AP US Government and Politics participants will have an opportunity to examine and analyze the structure of the redesigned AP US Government course the exam for which will be administered May 2019.  During the week, participants focus on the content and pedagogy necessary for developing an academically rigorous course. Discussions will include strategies for improving student success in critical reading, writing, and performance on the exam, as well as, the content necessary to create an engaging and successful course. This institute will be an active learning environment. Various strategies will engage the attendees in the demonstrations. With the mixed session, some differentiation will be provided to meet the needs of both new and experienced government teachers. Participants will examine political science models used at the college level to explain the process of government. Samples of some student work will be available to review.  Topics will include the followingas set forth in the AP Course guide:  Constitutional Democracy, Civil Right, Civil Liberties, American Political Culture and Beliefs, Political Participation, and Interaction among Branches. Additionally, we will review the required Foundational Documents and Supreme Court Cases for the redesign. The development of critical thinking skills, document and data analysis, and writing skills will be stressed as writing will be a component of the redesigned exam which will have a quantitative analysis FRQ. During the week, the group will examine classroom resources, textbooks, and online multi-media resources. Since all will be required to submit a new syllabus because of the new curriculum, we will explore the elements needed to be successful in its development.  Participants should bring Post-it notes or flags, highlighters, a jump drive, and possibly a digital copy of a best practices strategy or lesson to share during the week.  Interested parties may contact Mrs. Dumerer at dumererl@cfbisd.edu for additional information.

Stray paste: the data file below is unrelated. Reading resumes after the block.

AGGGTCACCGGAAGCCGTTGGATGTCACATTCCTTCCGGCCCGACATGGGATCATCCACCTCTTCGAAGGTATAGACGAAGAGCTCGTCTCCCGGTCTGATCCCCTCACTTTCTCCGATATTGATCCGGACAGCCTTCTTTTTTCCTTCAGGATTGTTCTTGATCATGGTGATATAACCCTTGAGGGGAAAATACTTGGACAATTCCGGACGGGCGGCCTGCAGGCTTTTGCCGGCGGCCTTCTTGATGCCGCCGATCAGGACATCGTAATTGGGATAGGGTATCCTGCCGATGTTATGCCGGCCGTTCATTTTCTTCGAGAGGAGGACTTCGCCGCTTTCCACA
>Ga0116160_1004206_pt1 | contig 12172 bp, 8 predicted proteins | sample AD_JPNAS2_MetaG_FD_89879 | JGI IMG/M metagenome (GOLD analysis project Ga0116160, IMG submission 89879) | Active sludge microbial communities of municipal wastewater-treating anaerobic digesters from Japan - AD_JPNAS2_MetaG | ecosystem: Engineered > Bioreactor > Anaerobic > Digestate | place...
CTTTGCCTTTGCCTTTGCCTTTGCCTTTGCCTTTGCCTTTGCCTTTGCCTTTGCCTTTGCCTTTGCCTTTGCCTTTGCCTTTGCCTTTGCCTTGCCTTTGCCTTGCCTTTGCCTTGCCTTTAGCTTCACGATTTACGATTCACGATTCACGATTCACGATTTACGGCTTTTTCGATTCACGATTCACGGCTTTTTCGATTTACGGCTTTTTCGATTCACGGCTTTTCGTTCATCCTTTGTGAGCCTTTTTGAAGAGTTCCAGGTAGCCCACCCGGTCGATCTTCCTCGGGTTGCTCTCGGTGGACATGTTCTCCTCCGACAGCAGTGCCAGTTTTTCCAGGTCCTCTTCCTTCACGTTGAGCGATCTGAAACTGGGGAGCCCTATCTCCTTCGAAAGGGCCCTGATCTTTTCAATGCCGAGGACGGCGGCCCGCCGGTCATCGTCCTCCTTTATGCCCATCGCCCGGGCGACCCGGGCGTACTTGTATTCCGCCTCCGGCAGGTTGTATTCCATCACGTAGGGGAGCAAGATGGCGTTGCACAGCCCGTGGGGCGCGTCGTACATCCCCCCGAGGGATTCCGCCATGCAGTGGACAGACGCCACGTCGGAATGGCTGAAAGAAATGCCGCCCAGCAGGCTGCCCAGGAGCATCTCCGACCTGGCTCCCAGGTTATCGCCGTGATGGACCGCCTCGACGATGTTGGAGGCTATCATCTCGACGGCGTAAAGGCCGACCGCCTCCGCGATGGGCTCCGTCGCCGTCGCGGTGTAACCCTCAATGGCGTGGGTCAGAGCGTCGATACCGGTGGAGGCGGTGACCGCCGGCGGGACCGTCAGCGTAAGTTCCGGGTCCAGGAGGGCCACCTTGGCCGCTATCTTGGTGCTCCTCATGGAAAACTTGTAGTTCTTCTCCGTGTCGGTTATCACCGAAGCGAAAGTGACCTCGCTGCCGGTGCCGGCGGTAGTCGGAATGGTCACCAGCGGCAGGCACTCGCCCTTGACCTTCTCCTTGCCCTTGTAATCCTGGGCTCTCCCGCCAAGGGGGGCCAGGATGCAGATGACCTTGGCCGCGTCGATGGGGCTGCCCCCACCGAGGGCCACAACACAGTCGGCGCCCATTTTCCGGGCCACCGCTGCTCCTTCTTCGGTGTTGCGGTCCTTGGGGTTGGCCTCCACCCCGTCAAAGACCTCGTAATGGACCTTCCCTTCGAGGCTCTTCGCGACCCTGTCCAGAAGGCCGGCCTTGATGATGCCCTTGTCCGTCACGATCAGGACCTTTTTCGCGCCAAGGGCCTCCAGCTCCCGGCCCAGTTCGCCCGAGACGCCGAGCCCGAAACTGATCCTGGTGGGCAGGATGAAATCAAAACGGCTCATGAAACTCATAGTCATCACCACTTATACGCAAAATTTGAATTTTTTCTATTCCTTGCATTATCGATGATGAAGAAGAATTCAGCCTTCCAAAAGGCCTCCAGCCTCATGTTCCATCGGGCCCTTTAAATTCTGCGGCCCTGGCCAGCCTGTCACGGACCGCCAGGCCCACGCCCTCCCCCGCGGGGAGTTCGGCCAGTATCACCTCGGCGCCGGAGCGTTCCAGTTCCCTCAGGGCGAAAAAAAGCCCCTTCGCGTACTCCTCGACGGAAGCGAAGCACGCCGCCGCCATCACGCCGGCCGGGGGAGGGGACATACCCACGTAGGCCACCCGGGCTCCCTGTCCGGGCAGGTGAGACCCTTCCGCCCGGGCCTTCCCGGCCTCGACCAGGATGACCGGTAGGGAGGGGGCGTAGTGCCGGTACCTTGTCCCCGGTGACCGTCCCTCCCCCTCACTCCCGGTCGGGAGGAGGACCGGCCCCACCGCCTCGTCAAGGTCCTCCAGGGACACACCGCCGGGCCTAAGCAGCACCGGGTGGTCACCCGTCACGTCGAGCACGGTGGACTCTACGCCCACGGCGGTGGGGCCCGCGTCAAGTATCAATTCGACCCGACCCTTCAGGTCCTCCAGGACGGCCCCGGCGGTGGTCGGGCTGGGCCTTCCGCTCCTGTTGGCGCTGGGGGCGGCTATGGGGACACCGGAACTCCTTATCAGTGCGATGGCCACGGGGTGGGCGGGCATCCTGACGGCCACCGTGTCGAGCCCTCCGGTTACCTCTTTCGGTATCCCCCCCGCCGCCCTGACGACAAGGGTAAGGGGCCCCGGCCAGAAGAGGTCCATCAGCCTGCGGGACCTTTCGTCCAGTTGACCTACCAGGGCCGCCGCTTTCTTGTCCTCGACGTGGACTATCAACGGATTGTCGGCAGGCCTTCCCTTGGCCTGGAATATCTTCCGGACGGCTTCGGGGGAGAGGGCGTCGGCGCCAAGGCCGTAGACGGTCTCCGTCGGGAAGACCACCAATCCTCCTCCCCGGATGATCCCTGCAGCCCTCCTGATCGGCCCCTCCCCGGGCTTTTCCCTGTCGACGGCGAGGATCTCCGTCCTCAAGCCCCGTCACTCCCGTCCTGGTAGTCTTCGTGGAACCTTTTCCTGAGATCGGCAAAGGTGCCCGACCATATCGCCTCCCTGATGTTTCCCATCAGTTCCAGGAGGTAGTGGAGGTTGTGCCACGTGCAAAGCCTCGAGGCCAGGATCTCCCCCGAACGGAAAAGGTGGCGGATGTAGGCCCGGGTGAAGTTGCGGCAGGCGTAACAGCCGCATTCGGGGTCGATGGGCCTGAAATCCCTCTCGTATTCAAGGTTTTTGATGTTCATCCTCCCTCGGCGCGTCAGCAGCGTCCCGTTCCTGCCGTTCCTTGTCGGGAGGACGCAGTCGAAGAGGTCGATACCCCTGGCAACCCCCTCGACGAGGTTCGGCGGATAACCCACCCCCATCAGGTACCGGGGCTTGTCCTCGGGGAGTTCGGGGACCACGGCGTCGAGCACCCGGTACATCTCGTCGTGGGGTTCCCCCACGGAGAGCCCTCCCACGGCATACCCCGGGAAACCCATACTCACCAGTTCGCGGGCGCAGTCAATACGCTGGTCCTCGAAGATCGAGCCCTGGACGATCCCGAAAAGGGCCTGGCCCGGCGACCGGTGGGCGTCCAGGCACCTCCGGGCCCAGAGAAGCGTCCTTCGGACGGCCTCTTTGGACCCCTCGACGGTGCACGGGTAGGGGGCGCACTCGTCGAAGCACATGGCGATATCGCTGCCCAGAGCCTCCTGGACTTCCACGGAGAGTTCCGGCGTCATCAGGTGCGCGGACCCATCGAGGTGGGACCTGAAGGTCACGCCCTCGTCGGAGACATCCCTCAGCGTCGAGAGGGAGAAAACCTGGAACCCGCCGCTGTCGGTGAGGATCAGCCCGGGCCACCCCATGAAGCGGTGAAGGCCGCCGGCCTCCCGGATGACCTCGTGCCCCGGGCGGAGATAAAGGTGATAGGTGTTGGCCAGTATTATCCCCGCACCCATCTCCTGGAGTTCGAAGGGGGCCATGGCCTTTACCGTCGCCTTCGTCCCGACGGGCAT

AP U.S. HISTORY – John Irish